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The Darkness of Spring 

Inside Track

Sen. Patrick J. Leahy laid it on the line Friday about the dark cloud hanging menacingly over the nation's present and future. Few political leaders have dared speak so frankly about the depth of the mess George W. Bush has got us into.

Leahy was addressing folks from around the world gathered at the School for International Training in Brattleboro. And St. Patrick delivered quite the stirring patriotic address, one that took on all the dark demons our deceitful president has unleashed.

"President Bush, just two nights ago," said Sen.Leahy, "made clear that he plans to 'stay the course,' without explaining why he continues to believe this course will succeed.

"Staying the course is not a viable strategy," said St. Patrick, "Simply using more force, or sending more troops, will not solve the problem."

No kidding. 

Sen. Leahy's bold remarks, available in full on his website -- should be read carefully by one and all. No one on Capitol Hill has said it better.

"Last week," noted Leahy, "we heard yet again from the Secretary of Defense, the chairman of the Joint Chiefs of Staff and the Secretary of State that despite the increasing number of American casualties and their own analysts who say that anti-Americanism is spreading, they each expressed unwavering confidence in the President's policy.

"It's as if they want the public to believe that this is what they had expected all along -- they just forgot to tell us."

St. Patrick is the ranking member on the Foreign Operations subcommittee of the Senate Appropriations Committee. Except for military deployments, the committee appropriates all the funds that back up U.S. foreign policy, including the reconstruction of Iraq.

Leahy's Brattleboro speech was delivered to a standing-room audience of about 200. Over two dozen countries were represented in the audience. It's because of that international audience, we're told, that Vermont's leading voice on foreign affairs chose it as the setting to deliver his stinging indictment of the Bush administration's reckless foreign policy. Word is an updated version will soon be delivered by St. Pat on the Senate floor.

"It is tragic," said Leahy, "that 30 years after Vietnam, the same arrogance, the same distortions of the truth, the same simplistic notions of 'good versus evil,' the same rudimentary understanding of the people, the culture, their faith and traditions, and the same rosy assertions that things are getting better, have gotten us into what is increasingly looking like a deadly quagmire that may not only bog us down for years, but create more terrorists."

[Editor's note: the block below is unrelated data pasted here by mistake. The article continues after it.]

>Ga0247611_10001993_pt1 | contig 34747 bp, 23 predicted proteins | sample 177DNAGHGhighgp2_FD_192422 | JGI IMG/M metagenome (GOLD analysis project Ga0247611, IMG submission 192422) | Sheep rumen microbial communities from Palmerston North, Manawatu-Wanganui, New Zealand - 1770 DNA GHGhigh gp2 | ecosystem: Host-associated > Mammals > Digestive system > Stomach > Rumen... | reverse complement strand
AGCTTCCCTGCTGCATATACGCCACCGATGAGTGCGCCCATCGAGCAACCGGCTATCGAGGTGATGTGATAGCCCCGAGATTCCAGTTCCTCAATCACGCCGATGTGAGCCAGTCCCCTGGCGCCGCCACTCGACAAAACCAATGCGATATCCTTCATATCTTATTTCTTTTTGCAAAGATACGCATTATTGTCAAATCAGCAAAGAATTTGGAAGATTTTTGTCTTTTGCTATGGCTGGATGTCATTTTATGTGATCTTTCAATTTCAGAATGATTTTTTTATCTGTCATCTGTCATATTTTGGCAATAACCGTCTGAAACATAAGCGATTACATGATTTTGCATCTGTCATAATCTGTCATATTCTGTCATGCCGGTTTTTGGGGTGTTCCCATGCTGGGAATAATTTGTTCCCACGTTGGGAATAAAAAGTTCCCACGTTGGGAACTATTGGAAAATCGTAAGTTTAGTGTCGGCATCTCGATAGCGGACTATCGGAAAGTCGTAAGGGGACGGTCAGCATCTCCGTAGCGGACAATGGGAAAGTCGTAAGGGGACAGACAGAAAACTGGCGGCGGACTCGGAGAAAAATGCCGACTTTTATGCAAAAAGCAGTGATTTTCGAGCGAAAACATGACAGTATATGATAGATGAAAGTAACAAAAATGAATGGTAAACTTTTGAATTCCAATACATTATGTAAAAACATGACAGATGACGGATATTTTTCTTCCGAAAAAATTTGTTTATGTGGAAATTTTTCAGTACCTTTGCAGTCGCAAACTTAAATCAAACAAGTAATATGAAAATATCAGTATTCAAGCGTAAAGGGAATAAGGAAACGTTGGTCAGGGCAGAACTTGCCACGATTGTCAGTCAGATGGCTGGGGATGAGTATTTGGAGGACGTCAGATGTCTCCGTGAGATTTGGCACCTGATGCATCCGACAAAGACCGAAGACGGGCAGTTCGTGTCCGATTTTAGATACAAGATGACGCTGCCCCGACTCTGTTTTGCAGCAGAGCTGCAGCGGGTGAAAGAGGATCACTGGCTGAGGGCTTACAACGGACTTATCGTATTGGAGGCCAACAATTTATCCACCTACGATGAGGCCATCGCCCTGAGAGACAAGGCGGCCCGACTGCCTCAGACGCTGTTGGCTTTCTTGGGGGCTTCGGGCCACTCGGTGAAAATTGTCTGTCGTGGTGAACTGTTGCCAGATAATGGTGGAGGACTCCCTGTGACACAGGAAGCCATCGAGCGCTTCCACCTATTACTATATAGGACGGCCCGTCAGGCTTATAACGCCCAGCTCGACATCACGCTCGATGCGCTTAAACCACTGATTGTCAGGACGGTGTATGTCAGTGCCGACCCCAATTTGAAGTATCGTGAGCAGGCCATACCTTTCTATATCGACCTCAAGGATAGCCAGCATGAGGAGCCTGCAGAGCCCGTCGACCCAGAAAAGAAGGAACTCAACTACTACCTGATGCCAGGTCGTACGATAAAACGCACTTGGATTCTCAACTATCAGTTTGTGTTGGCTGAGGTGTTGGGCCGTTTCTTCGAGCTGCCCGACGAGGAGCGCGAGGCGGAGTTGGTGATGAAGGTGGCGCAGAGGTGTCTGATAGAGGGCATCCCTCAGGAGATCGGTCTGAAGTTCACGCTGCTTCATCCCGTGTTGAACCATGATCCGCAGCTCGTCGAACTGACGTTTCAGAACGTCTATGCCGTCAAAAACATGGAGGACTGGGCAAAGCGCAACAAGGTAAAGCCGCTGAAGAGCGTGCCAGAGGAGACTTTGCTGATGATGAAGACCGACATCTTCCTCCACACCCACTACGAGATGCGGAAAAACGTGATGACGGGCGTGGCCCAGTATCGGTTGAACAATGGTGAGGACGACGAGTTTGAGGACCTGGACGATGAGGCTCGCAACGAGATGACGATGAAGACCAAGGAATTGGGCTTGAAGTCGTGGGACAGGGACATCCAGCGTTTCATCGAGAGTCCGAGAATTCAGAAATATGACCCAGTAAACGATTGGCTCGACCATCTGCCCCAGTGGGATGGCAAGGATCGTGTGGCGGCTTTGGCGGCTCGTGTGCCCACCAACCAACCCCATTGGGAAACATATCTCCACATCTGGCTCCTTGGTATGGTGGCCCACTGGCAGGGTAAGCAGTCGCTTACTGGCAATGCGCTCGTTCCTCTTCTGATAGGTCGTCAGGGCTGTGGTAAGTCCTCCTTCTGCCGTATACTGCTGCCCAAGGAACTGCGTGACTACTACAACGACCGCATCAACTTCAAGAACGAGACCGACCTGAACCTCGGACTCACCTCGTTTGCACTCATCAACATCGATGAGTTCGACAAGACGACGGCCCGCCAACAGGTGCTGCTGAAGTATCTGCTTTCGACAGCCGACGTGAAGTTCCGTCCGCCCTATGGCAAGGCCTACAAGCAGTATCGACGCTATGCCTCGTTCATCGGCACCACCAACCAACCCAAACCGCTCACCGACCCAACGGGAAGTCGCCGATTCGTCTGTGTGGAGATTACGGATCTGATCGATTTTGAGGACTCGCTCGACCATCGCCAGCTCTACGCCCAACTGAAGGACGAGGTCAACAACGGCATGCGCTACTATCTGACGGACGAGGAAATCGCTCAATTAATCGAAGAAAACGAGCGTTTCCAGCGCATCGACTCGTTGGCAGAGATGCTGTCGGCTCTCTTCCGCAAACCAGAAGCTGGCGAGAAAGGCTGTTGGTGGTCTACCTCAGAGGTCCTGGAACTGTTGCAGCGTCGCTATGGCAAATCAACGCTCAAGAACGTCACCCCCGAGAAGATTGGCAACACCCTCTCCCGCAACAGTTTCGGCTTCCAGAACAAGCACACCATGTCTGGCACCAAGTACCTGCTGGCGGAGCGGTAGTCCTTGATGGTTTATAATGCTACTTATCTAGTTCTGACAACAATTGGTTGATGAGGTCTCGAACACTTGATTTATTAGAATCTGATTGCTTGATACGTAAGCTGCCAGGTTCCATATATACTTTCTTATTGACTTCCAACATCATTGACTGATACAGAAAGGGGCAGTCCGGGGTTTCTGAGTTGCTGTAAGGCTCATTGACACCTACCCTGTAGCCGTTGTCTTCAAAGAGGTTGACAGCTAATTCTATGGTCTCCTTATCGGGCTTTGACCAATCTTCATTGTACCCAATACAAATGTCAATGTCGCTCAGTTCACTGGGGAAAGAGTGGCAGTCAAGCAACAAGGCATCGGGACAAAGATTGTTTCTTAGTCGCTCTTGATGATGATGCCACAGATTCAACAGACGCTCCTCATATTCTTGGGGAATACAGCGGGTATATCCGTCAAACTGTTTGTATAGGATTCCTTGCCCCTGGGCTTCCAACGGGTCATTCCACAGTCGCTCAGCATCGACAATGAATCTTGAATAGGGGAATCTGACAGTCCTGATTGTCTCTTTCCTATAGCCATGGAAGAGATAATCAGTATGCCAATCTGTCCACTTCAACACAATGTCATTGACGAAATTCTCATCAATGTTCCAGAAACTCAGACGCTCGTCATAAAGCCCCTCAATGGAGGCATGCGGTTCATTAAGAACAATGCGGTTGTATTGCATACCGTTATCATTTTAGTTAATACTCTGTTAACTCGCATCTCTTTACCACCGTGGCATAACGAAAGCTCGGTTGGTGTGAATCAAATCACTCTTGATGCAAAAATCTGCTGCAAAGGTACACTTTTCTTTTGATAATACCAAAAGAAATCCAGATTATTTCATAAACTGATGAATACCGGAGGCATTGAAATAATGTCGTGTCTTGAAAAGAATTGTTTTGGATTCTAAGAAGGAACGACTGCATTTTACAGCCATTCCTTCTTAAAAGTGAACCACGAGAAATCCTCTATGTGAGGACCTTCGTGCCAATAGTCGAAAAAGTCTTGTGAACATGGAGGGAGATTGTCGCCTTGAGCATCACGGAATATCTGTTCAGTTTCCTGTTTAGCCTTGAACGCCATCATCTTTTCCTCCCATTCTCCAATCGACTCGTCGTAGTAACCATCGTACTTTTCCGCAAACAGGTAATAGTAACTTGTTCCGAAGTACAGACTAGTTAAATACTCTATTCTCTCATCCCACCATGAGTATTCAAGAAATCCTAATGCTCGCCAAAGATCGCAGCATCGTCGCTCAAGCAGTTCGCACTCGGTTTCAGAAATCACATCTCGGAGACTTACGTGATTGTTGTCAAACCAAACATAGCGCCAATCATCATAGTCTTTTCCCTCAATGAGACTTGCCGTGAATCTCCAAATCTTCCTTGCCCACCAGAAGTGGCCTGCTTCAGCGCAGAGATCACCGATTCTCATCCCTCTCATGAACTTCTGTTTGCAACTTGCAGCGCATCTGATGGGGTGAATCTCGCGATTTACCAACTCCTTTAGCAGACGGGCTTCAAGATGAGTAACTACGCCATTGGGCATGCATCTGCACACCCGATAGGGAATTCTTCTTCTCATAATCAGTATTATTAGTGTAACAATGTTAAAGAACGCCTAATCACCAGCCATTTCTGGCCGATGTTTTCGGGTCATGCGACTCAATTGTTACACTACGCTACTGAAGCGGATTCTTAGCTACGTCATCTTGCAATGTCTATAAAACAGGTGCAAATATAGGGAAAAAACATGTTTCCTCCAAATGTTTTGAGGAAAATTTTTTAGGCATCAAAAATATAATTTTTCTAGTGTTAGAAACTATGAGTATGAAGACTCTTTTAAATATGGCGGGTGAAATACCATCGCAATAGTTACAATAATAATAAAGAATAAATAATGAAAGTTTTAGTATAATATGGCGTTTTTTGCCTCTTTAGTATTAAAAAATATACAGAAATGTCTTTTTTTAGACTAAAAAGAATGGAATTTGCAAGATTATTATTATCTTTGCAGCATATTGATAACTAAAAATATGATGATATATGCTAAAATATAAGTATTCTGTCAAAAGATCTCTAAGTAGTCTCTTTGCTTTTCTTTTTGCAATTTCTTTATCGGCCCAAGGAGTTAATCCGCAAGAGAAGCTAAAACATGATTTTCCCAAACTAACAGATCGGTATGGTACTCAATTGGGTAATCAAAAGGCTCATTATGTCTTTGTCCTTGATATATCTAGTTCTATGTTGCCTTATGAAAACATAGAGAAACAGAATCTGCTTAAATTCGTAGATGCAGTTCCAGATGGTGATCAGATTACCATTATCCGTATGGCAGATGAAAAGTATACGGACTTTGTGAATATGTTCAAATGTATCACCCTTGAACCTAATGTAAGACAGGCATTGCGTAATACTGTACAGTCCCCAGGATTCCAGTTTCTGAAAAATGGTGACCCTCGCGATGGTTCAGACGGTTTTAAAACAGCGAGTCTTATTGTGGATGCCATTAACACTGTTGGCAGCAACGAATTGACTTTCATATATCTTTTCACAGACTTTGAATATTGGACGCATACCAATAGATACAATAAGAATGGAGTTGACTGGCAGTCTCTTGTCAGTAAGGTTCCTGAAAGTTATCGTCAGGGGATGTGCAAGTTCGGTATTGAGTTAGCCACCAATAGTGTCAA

And, Leahy noted, many who warned us ahead of time of trouble, including some in the government, "were ridiculed and dismissed as unpatriotic."

Can you say "Vietnam flashback"? Remember when the thousands of anti-Vietnam War demonstrators turned into millions? When returning troops joined the marches? When almost every college campus in America had antiwar protests? 

"Dissent," said Thomas Jefferson, "is the highest form of patriotism." Mark Twain allegedly defined patriotism as "standing up for your country all of the time, and standing up for the government only when it deserves it."

Has a ring to it, eh?

Right now, however, the scary part isn't the mounting body count in Iraq, the energizing of a worldwide anti-American political movement, or the fact that Congress allowed this president to single-handedly hijack democracy for his personal self-interests.

The scary part is the fact that college campuses are so quiet and the streets of America's cities are protest-free.  


Last Friday around 5 p.m., the usual handful of suspects gathered with their signs in front of the Unitarian Church at the top of Church Street in Burlington. The posters bore handwritten slogans like: "War Without End," "No More Vietnams Anywhere," and "Quagmire." None mentioned Bush or his regime.

Across the street stood a lone counter-demonstrator holding his own sign and clutching a small American flag. His read: "Soldiers Die So Commie Socialists Can Stay Soft and Smug."

The poor gentleman just doesn't get it, does he?

But the question remains: Where are the protesters? Where are the antiwar marches? The campus unrest? Democracy requires dissent and democracy appears in desperate need of a Viagra injection.

Instead, we're living in a universe where garbage like billionaire casino-owner Donald Trump's "Apprentice" TV show captivates the nation's attention. Meanwhile, the killing and maiming in Iraq sits on a back burner in the nation's psyche.